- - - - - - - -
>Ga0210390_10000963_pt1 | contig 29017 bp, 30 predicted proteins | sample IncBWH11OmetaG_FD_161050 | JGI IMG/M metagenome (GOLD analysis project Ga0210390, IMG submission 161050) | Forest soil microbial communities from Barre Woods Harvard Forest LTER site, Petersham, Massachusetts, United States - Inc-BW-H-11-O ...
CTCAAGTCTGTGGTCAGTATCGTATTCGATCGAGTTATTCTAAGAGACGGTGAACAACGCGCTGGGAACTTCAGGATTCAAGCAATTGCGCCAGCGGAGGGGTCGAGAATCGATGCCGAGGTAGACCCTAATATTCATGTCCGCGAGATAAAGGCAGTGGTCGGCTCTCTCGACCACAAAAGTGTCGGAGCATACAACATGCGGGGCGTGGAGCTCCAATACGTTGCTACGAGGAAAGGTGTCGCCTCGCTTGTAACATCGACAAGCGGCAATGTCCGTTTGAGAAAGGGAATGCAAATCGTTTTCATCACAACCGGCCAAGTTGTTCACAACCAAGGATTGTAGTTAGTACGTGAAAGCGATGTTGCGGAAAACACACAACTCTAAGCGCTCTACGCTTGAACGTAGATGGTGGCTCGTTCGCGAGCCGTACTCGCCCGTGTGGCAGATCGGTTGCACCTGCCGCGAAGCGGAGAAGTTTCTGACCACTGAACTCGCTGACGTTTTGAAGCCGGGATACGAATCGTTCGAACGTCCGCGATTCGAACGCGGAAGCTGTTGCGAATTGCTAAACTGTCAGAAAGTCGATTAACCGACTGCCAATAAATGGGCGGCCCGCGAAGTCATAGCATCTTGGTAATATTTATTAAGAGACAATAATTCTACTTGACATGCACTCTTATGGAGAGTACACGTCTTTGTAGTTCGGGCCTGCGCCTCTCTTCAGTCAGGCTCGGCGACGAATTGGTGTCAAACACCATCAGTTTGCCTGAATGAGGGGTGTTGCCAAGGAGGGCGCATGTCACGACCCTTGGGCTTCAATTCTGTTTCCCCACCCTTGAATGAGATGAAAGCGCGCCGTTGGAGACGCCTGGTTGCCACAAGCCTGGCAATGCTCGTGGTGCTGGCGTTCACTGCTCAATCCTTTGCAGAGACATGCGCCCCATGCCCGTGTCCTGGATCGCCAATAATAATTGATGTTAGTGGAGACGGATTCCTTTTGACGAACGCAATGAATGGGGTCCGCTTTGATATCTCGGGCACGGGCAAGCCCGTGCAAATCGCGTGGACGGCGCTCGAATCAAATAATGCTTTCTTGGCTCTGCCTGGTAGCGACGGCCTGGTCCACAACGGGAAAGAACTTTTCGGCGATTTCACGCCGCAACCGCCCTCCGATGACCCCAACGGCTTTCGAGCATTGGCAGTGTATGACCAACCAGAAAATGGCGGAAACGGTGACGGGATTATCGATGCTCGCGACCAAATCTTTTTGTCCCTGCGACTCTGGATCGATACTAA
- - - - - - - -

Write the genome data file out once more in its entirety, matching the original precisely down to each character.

>Ga0210390_10000963_pt1 | contig 29017 bp, 30 predicted proteins | sample IncBWH11OmetaG_FD_161050 | JGI IMG/M metagenome (GOLD analysis project Ga0210390, IMG submission 161050) | Forest soil microbial communities from Barre Woods Harvard Forest LTER site, Petersham, Massachusetts, United States - Inc-BW-H-11-O ...
CTCAAGTCTGTGGTCAGTATCGTATTCGATCGAGTTATTCTAAGAGACGGTGAACAACGCGCTGGGAACTTCAGGATTCAAGCAATTGCGCCAGCGGAGGGGTCGAGAATCGATGCCGAGGTAGACCCTAATATTCATGTCCGCGAGATAAAGGCAGTGGTCGGCTCTCTCGACCACAAAAGTGTCGGAGCATACAACATGCGGGGCGTGGAGCTCCAATACGTTGCTACGAGGAAAGGTGTCGCCTCGCTTGTAACATCGACAAGCGGCAATGTCCGTTTGAGAAAGGGAATGCAAATCGTTTTCATCACAACCGGCCAAGTTGTTCACAACCAAGGATTGTAGTTAGTACGTGAAAGCGATGTTGCGGAAAACACACAACTCTAAGCGCTCTACGCTTGAACGTAGATGGTGGCTCGTTCGCGAGCCGTACTCGCCCGTGTGGCAGATCGGTTGCACCTGCCGCGAAGCGGAGAAGTTTCTGACCACTGAACTCGCTGACGTTTTGAAGCCGGGATACGAATCGTTCGAACGTCCGCGATTCGAACGCGGAAGCTGTTGCGAATTGCTAAACTGTCAGAAAGTCGATTAACCGACTGCCAATAAATGGGCGGCCCGCGAAGTCATAGCATCTTGGTAATATTTATTAAGAGACAATAATTCTACTTGACATGCACTCTTATGGAGAGTACACGTCTTTGTAGTTCGGGCCTGCGCCTCTCTTCAGTCAGGCTCGGCGACGAATTGGTGTCAAACACCATCAGTTTGCCTGAATGAGGGGTGTTGCCAAGGAGGGCGCATGTCACGACCCTTGGGCTTCAATTCTGTTTCCCCACCCTTGAATGAGATGAAAGCGCGCCGTTGGAGACGCCTGGTTGCCACAAGCCTGGCAATGCTCGTGGTGCTGGCGTTCACTGCTCAATCCTTTGCAGAGACATGCGCCCCATGCCCGTGTCCTGGATCGCCAATAATAATTGATGTTAGTGGAGACGGATTCCTTTTGACGAACGCAATGAATGGGGTCCGCTTTGATATCTCGGGCACGGGCAAGCCCGTGCAAATCGCGTGGACGGCGCTCGAATCAAATAATGCTTTCTTGGCTCTGCCTGGTAGCGACGGCCTGGTCCACAACGGGAAAGAACTTTTCGGCGATTTCACGCCGCAACCGCCCTCCGATGACCCCAACGGCTTTCGAGCATTGGCAGTGTATGACCAACCAGAAAATGGCGGAAACGGTGACGGGATTATCGATGCTCGCGACCAAATCTTTTTGTCCCTGCGACTCTGGATCGATACTAA